Two physicians and a nurse from UPMC traveled to the National Research Emergency Hospital in Astana, Kazakhstan, in July, and they brought more than just a toothbrush and extra clothes in their suitcases. Instead, the trio brought with them all the medical equipment they needed to perform several cancer surgeries there.
David Bartlett, M.D., John Williams, M.D., and perioperative nurse specialist Sharon Hess, B.S.N., R.N., had spent several weeks working with doctors in Kazakhstan to identify patients they could help once they arrived while also assessing the hospital’s capabilities as part of a recent collaboration between UPMC and the eastern European nation.
In all, the UPMC team performed seven surgeries over four days there, including liver resections, a Whipple surgery for pancreatic cancer and a laparoscopic colectomy.
One case involved a woman in her 40s who had rectal cancer. Because of the location of the cancer and her large size, Kazakh doctors didn’t think they could successfully operate on her, but Dr. Bartlett and his UPMC colleagues were able to remove the tumor while also preserving important muscles in the area.
“Our sense is that while they do some of the procedures, they are not really comfortable with all of them. And in some cases, they don’t have all of the proper equipment so it was essential that we brought everything we needed with us,” said Dr. Bartlett, chief of the Division of Surgical Oncology at the UPMC CancerCenter, a partner with the University of Pittsburgh Cancer Institute, the only National Cancer Institute-designated comprehensive cancer center in western Pennsylvania.
Doctors from Kazakhstan assisted in the surgeries, including one surgeon who had trained in Turkey and spoke enough English to act as a translator between the two groups.
In May 2013, UPMC announced it had been selected by Nazarbayev University in Kazakhstan to implement a UPMC-created plan for a 300-bed hospital, research center and outpatient radiation and medical oncology program in that country’s capital. The National Research Oncology Center (NROC) in Astana is funded by the government and designed to dramatically improve cancer survival rates in Kazakhstan. More than 30,000 new cases of cancer are detected in Kazakhstan annually—with over half of all cancer patients being diagnosed at a late stage.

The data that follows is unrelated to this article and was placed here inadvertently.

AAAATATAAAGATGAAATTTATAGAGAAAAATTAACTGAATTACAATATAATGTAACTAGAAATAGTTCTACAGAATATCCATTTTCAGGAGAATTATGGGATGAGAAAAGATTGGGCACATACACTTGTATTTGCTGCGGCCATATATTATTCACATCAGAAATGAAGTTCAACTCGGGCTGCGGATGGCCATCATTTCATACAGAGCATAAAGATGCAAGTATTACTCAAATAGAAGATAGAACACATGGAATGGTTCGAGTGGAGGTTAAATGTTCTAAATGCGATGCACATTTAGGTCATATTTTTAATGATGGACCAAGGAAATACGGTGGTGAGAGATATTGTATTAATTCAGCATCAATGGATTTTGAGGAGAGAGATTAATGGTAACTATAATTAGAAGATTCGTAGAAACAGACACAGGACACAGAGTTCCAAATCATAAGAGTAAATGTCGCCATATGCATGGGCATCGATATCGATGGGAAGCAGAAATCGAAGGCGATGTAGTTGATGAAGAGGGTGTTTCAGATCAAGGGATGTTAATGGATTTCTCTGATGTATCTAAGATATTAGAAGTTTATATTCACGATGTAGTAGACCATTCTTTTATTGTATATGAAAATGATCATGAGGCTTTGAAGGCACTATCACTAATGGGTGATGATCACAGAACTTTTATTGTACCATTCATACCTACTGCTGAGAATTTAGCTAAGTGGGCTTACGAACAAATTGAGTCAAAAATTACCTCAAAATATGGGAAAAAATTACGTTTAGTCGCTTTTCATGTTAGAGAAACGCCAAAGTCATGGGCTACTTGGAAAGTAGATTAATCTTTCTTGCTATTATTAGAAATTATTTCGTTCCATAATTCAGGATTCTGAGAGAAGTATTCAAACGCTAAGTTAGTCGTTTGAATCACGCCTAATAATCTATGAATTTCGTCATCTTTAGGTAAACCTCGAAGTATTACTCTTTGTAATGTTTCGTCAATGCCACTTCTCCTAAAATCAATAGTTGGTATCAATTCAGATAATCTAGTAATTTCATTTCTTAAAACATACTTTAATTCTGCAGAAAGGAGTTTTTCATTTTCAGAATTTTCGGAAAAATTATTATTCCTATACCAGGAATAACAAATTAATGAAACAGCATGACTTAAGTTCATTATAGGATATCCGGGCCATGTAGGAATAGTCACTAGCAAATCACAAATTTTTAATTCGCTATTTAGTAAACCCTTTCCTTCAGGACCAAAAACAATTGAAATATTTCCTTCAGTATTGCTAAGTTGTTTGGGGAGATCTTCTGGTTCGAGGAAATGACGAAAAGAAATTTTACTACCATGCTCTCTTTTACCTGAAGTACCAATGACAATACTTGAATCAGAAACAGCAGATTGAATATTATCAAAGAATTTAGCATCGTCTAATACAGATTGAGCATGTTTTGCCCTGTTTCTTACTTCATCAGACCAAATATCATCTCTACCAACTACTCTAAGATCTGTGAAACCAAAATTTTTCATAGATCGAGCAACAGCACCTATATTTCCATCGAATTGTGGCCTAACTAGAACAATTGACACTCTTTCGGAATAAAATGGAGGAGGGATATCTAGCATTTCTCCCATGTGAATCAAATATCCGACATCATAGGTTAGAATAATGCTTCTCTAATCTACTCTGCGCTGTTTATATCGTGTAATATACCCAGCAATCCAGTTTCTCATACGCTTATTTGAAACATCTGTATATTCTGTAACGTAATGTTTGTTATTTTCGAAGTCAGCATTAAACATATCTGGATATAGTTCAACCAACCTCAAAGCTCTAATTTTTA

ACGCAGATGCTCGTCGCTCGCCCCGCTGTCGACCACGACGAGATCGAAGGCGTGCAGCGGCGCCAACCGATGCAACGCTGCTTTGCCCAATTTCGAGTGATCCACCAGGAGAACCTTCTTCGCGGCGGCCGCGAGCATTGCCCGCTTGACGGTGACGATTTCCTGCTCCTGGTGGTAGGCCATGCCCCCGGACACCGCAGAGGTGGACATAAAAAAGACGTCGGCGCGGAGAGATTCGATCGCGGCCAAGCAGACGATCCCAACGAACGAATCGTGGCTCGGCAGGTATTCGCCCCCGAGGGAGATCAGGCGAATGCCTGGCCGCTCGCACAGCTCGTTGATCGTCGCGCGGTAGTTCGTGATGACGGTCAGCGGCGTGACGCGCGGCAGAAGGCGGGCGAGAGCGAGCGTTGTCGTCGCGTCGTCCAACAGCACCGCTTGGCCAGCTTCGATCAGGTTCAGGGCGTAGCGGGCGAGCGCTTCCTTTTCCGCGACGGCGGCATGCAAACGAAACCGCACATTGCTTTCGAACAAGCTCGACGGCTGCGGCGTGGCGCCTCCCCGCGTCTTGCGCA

The center will incorporate the tactics used by UPMC to successfully integrate care, research and medical education at UPMC CancerCenter and its more than 35 locations in western Pennsylvania, Ireland and Italy.
“We have processes for everything we do – from draping a patient in the operating room to how we make the first incision – and incorporating these into their system can really make outcomes better for their patients,” said Dr. Williams, chair of anesthesiology at the University of Pittsburgh Schools of the Health Sciences.
The next step in the assessment will involve bringing the Kazakh surgeons to the U.S.
“We’re really excited to bring them to UPMC and show them our capabilities,” Dr. Bartlett said. “And we’re excited about sharing our clinical and research knowledge with these surgeons so they can provide the best care possible to their patients.”